Zengyi Shao

  • Assistant Professor
  • Jack R. and Carol A. Johnson Faculty Fellow

Main Office

4140 Biorenewables Research Laboratory
Ames, IA 50011-1098
Phone: 515 294-1132


  • Ph.D. Chemical Engineering, University of Illinois Urbana-Champaign, 2009
  • M.S. Chemical Engineering, University of Illinois Urbana-Champaign, 2005
  • B.S. Biochemistry and Molecular Biology, Nankai University, China, 2002

Interest Areas

  • Biorenewables
  • Synthetic Biology
The advent of synthetic biology has revolutionized our ability to discover and construct new biosynthetic pathways and engineer platform organisms, or so-called microbial factories, to produce a wide variety of value-added products. Our laboratory focuses on engineering individual microorganisms as well as microbial consortia to address critical issues in energy sustainability and chemical production.
  • Engineering Non-Conventional Yeasts: We are interested in exploring the potential of non-conventional yeast strains based on their special features that S. cerevisiae does not possess. For example, we study the transcriptomics and metabolomics of Scheffersomyces stipitis to understand its cellular metabolism regarding its high capacity of pentose utilization; we use the superior acid tolerance of Issatchenkia orientalis to create a superbug for producing short chain dicarboxylic acid, the important precursors in industry for synthesizing polymers, surfactants, lubricants and biofuels.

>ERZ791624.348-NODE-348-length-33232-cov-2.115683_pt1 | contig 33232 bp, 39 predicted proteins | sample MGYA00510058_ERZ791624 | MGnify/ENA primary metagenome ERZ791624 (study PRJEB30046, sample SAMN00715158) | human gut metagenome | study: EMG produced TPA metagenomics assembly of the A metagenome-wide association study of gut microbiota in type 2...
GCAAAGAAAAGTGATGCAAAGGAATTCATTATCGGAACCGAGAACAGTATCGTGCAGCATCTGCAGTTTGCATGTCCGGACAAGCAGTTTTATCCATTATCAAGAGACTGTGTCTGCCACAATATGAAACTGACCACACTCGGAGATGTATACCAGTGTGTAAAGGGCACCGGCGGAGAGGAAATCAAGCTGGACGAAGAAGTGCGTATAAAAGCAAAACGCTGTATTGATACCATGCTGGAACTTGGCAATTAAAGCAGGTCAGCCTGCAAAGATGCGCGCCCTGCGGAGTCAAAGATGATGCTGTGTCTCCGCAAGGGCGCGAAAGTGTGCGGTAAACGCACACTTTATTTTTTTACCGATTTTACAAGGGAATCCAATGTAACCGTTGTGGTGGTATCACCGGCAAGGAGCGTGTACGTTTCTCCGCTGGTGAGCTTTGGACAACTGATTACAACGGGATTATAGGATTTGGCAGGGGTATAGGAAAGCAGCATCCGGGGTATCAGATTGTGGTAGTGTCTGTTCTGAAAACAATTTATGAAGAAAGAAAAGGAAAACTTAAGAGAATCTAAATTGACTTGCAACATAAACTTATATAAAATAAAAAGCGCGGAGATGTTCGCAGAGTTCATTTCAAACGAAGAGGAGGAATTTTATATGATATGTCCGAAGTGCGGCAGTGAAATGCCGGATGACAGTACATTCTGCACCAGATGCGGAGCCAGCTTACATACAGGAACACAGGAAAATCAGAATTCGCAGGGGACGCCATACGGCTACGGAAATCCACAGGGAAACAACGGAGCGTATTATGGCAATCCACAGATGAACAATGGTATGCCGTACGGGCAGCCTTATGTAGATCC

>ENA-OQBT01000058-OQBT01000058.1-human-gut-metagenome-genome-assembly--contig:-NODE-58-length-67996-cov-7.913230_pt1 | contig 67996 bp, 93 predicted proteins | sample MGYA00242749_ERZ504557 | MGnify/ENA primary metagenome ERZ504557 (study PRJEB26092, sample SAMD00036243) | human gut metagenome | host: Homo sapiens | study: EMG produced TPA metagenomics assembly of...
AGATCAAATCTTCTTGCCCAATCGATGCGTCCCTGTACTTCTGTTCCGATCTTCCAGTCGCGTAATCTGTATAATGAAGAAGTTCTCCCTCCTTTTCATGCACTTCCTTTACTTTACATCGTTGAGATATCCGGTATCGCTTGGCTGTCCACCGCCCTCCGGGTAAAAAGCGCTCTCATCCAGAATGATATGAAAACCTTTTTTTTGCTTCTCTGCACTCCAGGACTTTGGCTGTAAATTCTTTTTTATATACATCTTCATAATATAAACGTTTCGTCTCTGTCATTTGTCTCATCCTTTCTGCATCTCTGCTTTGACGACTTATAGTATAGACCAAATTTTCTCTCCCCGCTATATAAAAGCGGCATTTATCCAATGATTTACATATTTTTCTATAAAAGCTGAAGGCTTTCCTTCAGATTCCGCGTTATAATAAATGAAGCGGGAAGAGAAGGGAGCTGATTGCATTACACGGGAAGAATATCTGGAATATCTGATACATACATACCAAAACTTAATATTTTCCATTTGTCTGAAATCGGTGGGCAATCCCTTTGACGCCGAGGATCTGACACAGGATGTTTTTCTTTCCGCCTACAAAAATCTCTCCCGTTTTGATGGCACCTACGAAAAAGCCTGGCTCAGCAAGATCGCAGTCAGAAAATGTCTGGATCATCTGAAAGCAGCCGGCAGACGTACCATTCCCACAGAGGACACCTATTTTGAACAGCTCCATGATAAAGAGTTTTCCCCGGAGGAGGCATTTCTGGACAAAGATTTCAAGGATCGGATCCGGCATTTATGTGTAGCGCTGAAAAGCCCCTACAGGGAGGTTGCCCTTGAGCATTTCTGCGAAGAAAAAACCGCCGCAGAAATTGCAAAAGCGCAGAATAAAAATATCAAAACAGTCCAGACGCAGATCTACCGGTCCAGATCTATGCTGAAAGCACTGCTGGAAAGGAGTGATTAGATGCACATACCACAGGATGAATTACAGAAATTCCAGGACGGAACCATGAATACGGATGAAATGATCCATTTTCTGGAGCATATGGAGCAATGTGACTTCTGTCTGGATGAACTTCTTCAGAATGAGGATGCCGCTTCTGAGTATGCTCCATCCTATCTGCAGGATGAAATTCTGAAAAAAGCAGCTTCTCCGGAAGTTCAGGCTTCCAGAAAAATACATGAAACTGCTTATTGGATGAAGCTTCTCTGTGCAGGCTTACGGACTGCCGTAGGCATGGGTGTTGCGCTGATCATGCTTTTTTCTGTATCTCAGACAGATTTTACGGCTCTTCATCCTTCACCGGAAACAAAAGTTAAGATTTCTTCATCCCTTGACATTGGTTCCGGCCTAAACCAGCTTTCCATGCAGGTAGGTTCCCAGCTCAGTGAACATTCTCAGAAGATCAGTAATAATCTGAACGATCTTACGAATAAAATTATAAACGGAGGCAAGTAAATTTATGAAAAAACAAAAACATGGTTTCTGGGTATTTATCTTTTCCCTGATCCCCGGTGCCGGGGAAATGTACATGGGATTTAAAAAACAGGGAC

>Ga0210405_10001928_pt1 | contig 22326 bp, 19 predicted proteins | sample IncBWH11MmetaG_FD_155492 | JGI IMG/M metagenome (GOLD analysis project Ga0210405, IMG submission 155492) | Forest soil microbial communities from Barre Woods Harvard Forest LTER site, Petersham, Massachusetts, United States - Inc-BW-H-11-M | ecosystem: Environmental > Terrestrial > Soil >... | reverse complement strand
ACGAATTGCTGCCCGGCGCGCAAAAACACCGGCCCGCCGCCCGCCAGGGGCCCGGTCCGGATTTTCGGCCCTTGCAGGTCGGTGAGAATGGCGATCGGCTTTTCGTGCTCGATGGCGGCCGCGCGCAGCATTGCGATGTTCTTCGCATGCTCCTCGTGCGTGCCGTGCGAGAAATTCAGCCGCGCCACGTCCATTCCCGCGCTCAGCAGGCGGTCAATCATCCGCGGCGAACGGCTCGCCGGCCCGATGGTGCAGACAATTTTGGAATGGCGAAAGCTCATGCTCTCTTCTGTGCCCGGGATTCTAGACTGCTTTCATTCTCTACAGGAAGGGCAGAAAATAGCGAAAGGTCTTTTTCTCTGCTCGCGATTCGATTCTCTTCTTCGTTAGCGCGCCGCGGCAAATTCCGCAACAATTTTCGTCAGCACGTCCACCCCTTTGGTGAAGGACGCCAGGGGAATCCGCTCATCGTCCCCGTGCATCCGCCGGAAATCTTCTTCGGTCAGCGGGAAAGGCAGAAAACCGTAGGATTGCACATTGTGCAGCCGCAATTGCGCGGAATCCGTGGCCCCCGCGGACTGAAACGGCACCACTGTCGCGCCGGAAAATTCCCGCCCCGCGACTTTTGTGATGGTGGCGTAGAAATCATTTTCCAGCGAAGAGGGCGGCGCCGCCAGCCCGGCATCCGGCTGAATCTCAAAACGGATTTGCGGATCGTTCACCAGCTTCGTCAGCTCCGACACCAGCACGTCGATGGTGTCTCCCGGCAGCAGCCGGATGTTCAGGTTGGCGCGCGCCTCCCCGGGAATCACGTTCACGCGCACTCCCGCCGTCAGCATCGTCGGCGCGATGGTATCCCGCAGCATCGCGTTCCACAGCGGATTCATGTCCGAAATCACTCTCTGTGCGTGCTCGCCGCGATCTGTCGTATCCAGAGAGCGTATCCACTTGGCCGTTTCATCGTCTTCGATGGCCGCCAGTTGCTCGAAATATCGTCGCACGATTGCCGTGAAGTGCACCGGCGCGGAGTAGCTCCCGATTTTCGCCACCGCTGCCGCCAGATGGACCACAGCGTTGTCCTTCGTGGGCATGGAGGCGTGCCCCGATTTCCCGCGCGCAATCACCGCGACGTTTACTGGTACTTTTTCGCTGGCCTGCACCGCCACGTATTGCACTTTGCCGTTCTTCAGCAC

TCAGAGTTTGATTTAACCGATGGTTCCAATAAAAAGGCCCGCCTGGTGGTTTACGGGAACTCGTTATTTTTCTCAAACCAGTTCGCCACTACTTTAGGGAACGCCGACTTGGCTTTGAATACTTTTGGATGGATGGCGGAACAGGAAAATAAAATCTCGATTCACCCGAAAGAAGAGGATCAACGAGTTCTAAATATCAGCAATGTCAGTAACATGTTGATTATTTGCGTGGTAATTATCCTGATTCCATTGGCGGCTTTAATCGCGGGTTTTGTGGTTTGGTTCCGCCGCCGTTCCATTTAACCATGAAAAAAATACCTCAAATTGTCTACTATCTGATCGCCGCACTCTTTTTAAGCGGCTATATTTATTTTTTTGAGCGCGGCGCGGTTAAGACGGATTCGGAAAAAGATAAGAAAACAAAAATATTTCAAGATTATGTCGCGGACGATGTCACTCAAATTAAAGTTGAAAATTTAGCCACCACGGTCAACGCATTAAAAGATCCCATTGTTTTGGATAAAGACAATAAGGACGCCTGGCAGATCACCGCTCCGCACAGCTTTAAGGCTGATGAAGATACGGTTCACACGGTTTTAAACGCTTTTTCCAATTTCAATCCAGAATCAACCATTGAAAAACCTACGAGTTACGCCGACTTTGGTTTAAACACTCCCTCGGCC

• Exploring Microbial Consortia: Microbial consortia, composed of multiple interacting microbial populations, can carry out complicated tasks that are more difficult or even impossible for individual populations to perform. The existence of such cooperation and division of labor are common in nature, where organisms establish mutual relationship. We can easily find such examples e.g. between bacteria for anaerobic methane oxidation, between plants and bacteria for global nitrogen fixation, and in higher animals where gut microbes facilitate food utilization and metabolite transfer. Here we exploit a genetically engineered microbial consortium of multiple yeast strains to address the issue of mixed sugar utilization in lignocellulosic hydrolysates.
  • Developing Strategies for High-Throughput Strain Optimization: We are interested in designing various protein, pathway and genome engineering strategies to systematically optimize strain performance. One example project is to develop a high-throughput sensing platform to report fatty acid product profiles. Fatty acid synthesis naturally occurs via six recurring reactions with two more carbons added in each cycle. Nowadays, production of fatty acids can easily be achieved through expressing the corresponding biosynthetic pathway in genetically trackable organisms. The challenge is how to produce a relatively pure fatty acid with a defined chain length. The product of natural fatty acid synthesis is usually a mixture of compounds with different chain lengths because the “gatekeeper” thioesterase (TE) hydrolyzes thioester bond promiscuously. In order to identify highly specific TEs to produce “pure” fatty acids, we engineer a series of transcriptional regulators responsive to fatty acids with defined chain lengths, as a high-throughput sensing platform, to report product profiles for the large library of TE variants.
Teaching Spring Semester 2018
  • Ch E 415/515, Biochemical Engineering

Selected Publications